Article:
Monthly Archives: May 2013

Referee Positioning

This diagram represents a Diagonal system of c...

(Photo credit: Wikipedia)

I have a tendency to overreact when given advice or feedback about my weaker areas. When I got the typical feedback early in my career that my whistle needed to be stronger, I worked on it to the point that feedback now is the opposite. Last year I was advised that my whistle could be quieter in some situations – players three fields away were stopping play!

I have heard the comments we all do at association meetings and recertifications about avoiding the “referee retention circle” (center circle). In the past I have also received direct guidance, advice, and/or feedback about my positioning. As a result, over the years, I have worked to get wider and go deeper on my diagonals. I have also tried to follow the general advice to always be able to see play and one assistant referee. In attempting to meet these objectives, I had adopted some bad habits (from good intentions) that result in suboptimal positions for the current play, reactive rather than proactive movement for the next phase of play (consequently having to work too hard), and extreme positions (wide or deep) that exacerbated the first two problems.

Last year, Mark Geiger (at the time NJSDI) gave a USSF presentation at a SRANJ meeting about some new concepts on referee position that are evolving. These concepts address the issues I mention above. I am attempting to absorb the material and work it into my toolbox. This weekend, I will be using a tournament and feedback from colleagues to fine-tune the approach. Like any attempt to break habits, I expect it to be rough around the edges at best, if not downright clumsy and awkward. I will report back on my experience. In the meantime, here is the positioning presentation:

Positioning – Revised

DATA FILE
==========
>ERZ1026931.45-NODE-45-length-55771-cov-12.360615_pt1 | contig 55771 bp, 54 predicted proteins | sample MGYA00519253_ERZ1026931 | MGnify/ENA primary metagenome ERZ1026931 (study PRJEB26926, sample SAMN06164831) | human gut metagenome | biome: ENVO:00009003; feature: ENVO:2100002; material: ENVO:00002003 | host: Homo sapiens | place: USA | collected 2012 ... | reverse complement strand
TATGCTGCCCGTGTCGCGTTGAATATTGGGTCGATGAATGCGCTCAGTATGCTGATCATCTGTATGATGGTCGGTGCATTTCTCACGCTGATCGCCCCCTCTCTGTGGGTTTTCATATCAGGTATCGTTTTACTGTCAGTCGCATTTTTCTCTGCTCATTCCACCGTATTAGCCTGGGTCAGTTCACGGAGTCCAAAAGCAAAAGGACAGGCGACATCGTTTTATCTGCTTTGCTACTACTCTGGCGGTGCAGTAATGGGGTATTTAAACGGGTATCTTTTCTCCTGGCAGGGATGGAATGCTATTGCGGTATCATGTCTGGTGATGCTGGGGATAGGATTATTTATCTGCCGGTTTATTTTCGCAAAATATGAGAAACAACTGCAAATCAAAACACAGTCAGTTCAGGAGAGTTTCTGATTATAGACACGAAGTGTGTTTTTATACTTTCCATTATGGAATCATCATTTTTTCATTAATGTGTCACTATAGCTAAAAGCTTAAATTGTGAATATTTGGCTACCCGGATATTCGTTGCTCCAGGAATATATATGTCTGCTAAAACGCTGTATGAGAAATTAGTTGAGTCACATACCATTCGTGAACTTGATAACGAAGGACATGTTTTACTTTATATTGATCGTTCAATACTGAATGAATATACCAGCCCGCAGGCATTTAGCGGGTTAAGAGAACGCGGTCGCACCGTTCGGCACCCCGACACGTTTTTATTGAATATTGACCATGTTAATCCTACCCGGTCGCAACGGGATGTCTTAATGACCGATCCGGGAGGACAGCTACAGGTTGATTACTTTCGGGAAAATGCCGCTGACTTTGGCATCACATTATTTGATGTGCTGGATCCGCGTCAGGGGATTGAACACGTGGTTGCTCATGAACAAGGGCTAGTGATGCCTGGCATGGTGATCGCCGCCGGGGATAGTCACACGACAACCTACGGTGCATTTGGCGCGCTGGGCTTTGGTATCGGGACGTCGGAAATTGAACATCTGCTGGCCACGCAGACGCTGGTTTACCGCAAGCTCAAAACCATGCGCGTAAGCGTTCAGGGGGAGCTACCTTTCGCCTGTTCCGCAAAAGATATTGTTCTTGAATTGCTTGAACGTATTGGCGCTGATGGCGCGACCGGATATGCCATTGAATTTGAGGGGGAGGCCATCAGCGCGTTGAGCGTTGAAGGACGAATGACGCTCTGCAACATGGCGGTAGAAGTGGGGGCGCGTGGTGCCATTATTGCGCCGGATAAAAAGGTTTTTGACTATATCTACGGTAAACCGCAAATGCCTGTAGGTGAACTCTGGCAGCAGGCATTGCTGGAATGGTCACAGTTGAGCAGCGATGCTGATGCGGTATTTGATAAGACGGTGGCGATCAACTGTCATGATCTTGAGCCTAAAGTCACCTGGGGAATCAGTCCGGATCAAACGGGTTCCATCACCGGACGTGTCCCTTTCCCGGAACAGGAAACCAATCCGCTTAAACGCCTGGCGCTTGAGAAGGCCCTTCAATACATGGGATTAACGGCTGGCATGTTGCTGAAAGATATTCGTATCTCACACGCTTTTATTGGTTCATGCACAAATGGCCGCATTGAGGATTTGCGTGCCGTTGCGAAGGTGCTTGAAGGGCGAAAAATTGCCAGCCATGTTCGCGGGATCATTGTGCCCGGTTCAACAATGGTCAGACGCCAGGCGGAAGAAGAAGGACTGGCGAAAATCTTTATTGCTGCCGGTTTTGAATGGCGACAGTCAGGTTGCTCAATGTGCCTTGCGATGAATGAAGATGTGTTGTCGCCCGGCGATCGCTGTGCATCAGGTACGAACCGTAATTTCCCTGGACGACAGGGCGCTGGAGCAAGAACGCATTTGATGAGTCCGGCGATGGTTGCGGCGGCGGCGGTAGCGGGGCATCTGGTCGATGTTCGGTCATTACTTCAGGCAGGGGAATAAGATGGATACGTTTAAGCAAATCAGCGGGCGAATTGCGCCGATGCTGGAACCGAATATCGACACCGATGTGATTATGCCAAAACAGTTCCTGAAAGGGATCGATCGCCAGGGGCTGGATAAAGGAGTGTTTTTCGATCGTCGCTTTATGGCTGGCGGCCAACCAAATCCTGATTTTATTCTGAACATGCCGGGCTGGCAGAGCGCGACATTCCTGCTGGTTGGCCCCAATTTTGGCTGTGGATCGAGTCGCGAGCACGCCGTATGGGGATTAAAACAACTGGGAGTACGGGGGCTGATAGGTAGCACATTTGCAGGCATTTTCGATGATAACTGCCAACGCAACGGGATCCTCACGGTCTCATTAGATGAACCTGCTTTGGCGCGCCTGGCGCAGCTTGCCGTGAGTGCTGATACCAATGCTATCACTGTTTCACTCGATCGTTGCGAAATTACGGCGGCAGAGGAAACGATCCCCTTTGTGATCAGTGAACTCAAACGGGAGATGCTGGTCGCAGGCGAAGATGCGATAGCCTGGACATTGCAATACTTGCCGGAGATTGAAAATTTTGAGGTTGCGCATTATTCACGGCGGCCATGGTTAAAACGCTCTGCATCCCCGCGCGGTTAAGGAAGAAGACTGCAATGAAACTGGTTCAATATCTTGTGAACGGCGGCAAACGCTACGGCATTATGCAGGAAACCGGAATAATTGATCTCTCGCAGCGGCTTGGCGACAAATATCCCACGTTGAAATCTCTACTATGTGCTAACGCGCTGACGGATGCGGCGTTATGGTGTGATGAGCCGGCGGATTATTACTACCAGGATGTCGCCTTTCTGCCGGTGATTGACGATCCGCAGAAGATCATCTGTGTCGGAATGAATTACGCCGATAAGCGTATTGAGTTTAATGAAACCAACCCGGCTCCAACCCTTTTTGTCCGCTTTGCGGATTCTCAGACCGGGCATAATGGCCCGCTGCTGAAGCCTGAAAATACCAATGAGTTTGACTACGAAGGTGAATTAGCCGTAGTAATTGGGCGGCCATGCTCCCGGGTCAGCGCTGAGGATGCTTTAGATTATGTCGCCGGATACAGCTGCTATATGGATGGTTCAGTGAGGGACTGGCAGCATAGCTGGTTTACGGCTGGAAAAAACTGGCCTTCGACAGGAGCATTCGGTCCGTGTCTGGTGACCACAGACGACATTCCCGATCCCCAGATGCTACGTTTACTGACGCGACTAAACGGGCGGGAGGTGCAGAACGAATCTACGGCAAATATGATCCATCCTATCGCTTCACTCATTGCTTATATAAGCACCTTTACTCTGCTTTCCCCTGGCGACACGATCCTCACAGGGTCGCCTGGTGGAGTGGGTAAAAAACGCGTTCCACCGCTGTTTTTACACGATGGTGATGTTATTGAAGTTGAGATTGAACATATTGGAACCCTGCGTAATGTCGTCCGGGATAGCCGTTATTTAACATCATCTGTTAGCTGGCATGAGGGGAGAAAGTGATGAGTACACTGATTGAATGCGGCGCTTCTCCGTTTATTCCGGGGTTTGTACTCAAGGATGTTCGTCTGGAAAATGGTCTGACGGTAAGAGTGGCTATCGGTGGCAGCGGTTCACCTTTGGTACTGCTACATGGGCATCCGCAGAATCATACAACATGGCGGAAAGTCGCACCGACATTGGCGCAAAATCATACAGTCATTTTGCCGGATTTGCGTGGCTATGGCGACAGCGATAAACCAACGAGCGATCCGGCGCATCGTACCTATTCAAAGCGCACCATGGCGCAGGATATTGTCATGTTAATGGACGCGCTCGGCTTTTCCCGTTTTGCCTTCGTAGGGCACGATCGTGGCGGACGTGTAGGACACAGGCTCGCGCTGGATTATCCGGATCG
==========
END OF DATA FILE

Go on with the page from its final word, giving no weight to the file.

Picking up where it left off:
Enjoy, and have a great holiday weekend (and don’t forget why we recognize Memorial Day)…

A Question about Crew Support

Bench View of Rocha Sending Off

(Photo credit: joncandy)

As a result of my recent email about AR responsibilities, I received the following question:

When you stated “Support the referee if questioned by coaches/players – NEVER indicate that the referee made a bad call!”, what if I were to signal a foul that clear to everyone but the center waved the call off?  How can I support the center ref if he disagrees with my call, especially if I am on the coaches’ side and as the game continues the coach comes over to talk to me during play?  They will probably ask why the center did not agree. What should I say?

That is a great question! (And somewhat ironic that it comes at the time of the retirement announcement of Sir Alex – one of the most famous referee bait-ers)

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Managing Injuries

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(Photo credit: goatling)

State Referee Emeritus (and NJSDI) Derek Von Langen delivered a USSF presentation on managing injuries at the May meeting of the SRANJ. He discussed the Laws of the Game that reference injury management, and then presented the USSF position on injury management in youth and amateur soccer. He stated that the Laws of the Game state that a referee shall stop play only for serious or severe injury. What constitutes serious or severe is up to the referee’s judgment on that day in that match. It will depend on the age and expectations of the players.

With youth players, and even with most amateur players, safety is the overriding concern. For U-10 any time a player is on the ground from a possible injury, we shall treat it as serious and STOP THE MATCH. As the players get older, we might wait a moment to see if they get up, but if there is any doubt, we STOP THE MATCH. For any obvious severe or serious injury, we MUST STOP THE MATCH.

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